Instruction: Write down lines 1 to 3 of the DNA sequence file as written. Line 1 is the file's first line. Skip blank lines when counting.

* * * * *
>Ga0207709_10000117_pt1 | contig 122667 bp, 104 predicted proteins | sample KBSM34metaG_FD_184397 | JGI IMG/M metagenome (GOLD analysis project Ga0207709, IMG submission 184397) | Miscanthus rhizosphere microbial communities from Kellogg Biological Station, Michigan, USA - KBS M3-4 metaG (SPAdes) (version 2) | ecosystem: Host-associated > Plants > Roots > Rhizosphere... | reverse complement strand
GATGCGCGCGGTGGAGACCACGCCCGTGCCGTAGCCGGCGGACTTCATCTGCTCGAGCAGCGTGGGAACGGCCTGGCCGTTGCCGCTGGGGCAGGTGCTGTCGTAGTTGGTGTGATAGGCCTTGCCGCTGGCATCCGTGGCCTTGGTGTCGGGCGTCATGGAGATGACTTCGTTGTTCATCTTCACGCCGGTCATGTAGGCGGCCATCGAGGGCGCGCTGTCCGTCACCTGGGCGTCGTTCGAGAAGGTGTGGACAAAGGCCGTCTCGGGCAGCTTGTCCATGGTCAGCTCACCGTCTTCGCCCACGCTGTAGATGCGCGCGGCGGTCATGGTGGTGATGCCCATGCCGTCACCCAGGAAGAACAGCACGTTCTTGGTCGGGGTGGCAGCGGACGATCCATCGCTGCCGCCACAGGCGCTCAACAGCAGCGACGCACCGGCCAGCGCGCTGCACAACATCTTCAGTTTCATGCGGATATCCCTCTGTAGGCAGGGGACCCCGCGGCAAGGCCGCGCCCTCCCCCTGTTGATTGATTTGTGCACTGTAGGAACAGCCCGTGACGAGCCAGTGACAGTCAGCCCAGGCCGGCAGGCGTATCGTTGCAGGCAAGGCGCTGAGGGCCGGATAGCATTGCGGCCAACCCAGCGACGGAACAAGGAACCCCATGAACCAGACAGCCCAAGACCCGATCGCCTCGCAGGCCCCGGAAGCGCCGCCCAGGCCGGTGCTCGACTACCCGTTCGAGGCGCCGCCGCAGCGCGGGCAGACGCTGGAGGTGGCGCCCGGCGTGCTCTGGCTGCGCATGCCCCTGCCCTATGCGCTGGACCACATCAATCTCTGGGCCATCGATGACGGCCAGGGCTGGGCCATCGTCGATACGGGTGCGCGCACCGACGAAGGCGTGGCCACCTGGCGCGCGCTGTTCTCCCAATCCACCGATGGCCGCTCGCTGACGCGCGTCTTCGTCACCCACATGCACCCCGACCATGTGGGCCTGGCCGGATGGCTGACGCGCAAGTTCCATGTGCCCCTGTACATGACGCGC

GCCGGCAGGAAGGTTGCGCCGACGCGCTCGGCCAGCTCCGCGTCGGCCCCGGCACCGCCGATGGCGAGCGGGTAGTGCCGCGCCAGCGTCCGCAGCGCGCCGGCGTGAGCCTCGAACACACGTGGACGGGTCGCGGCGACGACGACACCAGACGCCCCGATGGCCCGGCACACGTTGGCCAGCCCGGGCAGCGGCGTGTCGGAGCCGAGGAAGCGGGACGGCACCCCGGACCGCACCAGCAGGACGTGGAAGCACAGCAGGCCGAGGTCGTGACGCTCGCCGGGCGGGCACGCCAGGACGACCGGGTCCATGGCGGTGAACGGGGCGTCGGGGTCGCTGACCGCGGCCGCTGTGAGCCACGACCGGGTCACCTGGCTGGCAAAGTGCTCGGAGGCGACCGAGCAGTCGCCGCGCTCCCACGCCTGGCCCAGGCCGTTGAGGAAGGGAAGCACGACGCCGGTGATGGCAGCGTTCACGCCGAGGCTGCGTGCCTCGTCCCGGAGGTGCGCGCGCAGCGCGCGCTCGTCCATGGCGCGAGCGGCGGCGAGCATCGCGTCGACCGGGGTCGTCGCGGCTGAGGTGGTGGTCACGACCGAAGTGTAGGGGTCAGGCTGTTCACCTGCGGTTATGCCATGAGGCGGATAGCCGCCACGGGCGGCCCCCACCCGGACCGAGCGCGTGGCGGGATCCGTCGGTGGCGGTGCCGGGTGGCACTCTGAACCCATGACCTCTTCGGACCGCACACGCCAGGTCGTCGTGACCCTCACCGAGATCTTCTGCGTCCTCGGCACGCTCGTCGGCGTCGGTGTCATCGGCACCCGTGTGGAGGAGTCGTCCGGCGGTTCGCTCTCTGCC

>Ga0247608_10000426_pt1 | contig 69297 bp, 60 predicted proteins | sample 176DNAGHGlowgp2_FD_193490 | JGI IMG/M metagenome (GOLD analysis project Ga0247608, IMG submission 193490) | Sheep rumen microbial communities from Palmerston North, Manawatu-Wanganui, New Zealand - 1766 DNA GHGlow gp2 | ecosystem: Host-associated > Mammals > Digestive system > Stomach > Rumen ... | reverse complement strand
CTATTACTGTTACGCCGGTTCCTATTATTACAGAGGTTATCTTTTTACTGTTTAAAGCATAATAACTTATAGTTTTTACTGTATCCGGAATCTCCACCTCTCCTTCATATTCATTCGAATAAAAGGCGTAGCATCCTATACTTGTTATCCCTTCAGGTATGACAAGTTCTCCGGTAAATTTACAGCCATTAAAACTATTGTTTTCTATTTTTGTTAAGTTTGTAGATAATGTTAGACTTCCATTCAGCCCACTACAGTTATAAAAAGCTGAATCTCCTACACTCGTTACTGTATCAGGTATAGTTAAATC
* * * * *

>Ga0207709_10000117_pt1 | contig 122667 bp, 104 predicted proteins | sample KBSM34metaG_FD_184397 | JGI IMG/M metagenome (GOLD analysis project Ga0207709, IMG submission 184397) | Miscanthus rhizosphere microbial communities from Kellogg Biological Station, Michigan, USA - KBS M3-4 metaG (SPAdes) (version 2) | ecosystem: Host-associated > Plants > Roots > Rhizosphere... | reverse complement strand
GATGCGCGCGGTGGAGACCACGCCCGTGCCGTAGCCGGCGGACTTCATCTGCTCGAGCAGCGTGGGAACGGCCTGGCCGTTGCCGCTGGGGCAGGTGCTGTCGTAGTTGGTGTGATAGGCCTTGCCGCTGGCATCCGTGGCCTTGGTGTCGGGCGTCATGGAGATGACTTCGTTGTTCATCTTCACGCCGGTCATGTAGGCGGCCATCGAGGGCGCGCTGTCCGTCACCTGGGCGTCGTTCGAGAAGGTGTGGACAAAGGCCGTCTCGGGCAGCTTGTCCATGGTCAGCTCACCGTCTTCGCCCACGCTGTAGATGCGCGCGGCGGTCATGGTGGTGATGCCCATGCCGTCACCCAGGAAGAACAGCACGTTCTTGGTCGGGGTGGCAGCGGACGATCCATCGCTGCCGCCACAGGCGCTCAACAGCAGCGACGCACCGGCCAGCGCGCTGCACAACATCTTCAGTTTCATGCGGATATCCCTCTGTAGGCAGGGGACCCCGCGGCAAGGCCGCGCCCTCCCCCTGTTGATTGATTTGTGCACTGTAGGAACAGCCCGTGACGAGCCAGTGACAGTCAGCCCAGGCCGGCAGGCGTATCGTTGCAGGCAAGGCGCTGAGGGCCGGATAGCATTGCGGCCAACCCAGCGACGGAACAAGGAACCCCATGAACCAGACAGCCCAAGACCCGATCGCCTCGCAGGCCCCGGAAGCGCCGCCCAGGCCGGTGCTCGACTACCCGTTCGAGGCGCCGCCGCAGCGCGGGCAGACGCTGGAGGTGGCGCCCGGCGTGCTCTGGCTGCGCATGCCCCTGCCCTATGCGCTGGACCACATCAATCTCTGGGCCATCGATGACGGCCAGGGCTGGGCCATCGTCGATACGGGTGCGCGCACCGACGAAGGCGTGGCCACCTGGCGCGCGCTGTTCTCCCAATCCACCGATGGCCGCTCGCTGACGCGCGTCTTCGTCACCCACATGCACCCCGACCATGTGGGCCTGGCCGGATGGCTGACGCGCAAGTTCCATGTGCCCCTGTACATGACGCGC

GCCGGCAGGAAGGTTGCGCCGACGCGCTCGGCCAGCTCCGCGTCGGCCCCGGCACCGCCGATGGCGAGCGGGTAGTGCCGCGCCAGCGTCCGCAGCGCGCCGGCGTGAGCCTCGAACACACGTGGACGGGTCGCGGCGACGACGACACCAGACGCCCCGATGGCCCGGCACACGTTGGCCAGCCCGGGCAGCGGCGTGTCGGAGCCGAGGAAGCGGGACGGCACCCCGGACCGCACCAGCAGGACGTGGAAGCACAGCAGGCCGAGGTCGTGACGCTCGCCGGGCGGGCACGCCAGGACGACCGGGTCCATGGCGGTGAACGGGGCGTCGGGGTCGCTGACCGCGGCCGCTGTGAGCCACGACCGGGTCACCTGGCTGGCAAAGTGCTCGGAGGCGACCGAGCAGTCGCCGCGCTCCCACGCCTGGCCCAGGCCGTTGAGGAAGGGAAGCACGACGCCGGTGATGGCAGCGTTCACGCCGAGGCTGCGTGCCTCGTCCCGGAGGTGCGCGCGCAGCGCGCGCTCGTCCATGGCGCGAGCGGCGGCGAGCATCGCGTCGACCGGGGTCGTCGCGGCTGAGGTGGTGGTCACGACCGAAGTGTAGGGGTCAGGCTGTTCACCTGCGGTTATGCCATGAGGCGGATAGCCGCCACGGGCGGCCCCCACCCGGACCGAGCGCGTGGCGGGATCCGTCGGTGGCGGTGCCGGGTGGCACTCTGAACCCATGACCTCTTCGGACCGCACACGCCAGGTCGTCGTGACCCTCACCGAGATCTTCTGCGTCCTCGGCACGCTCGTCGGCGTCGGTGTCATCGGCACCCGTGTGGAGGAGTCGTCCGGCGGTTCGCTCTCTGCC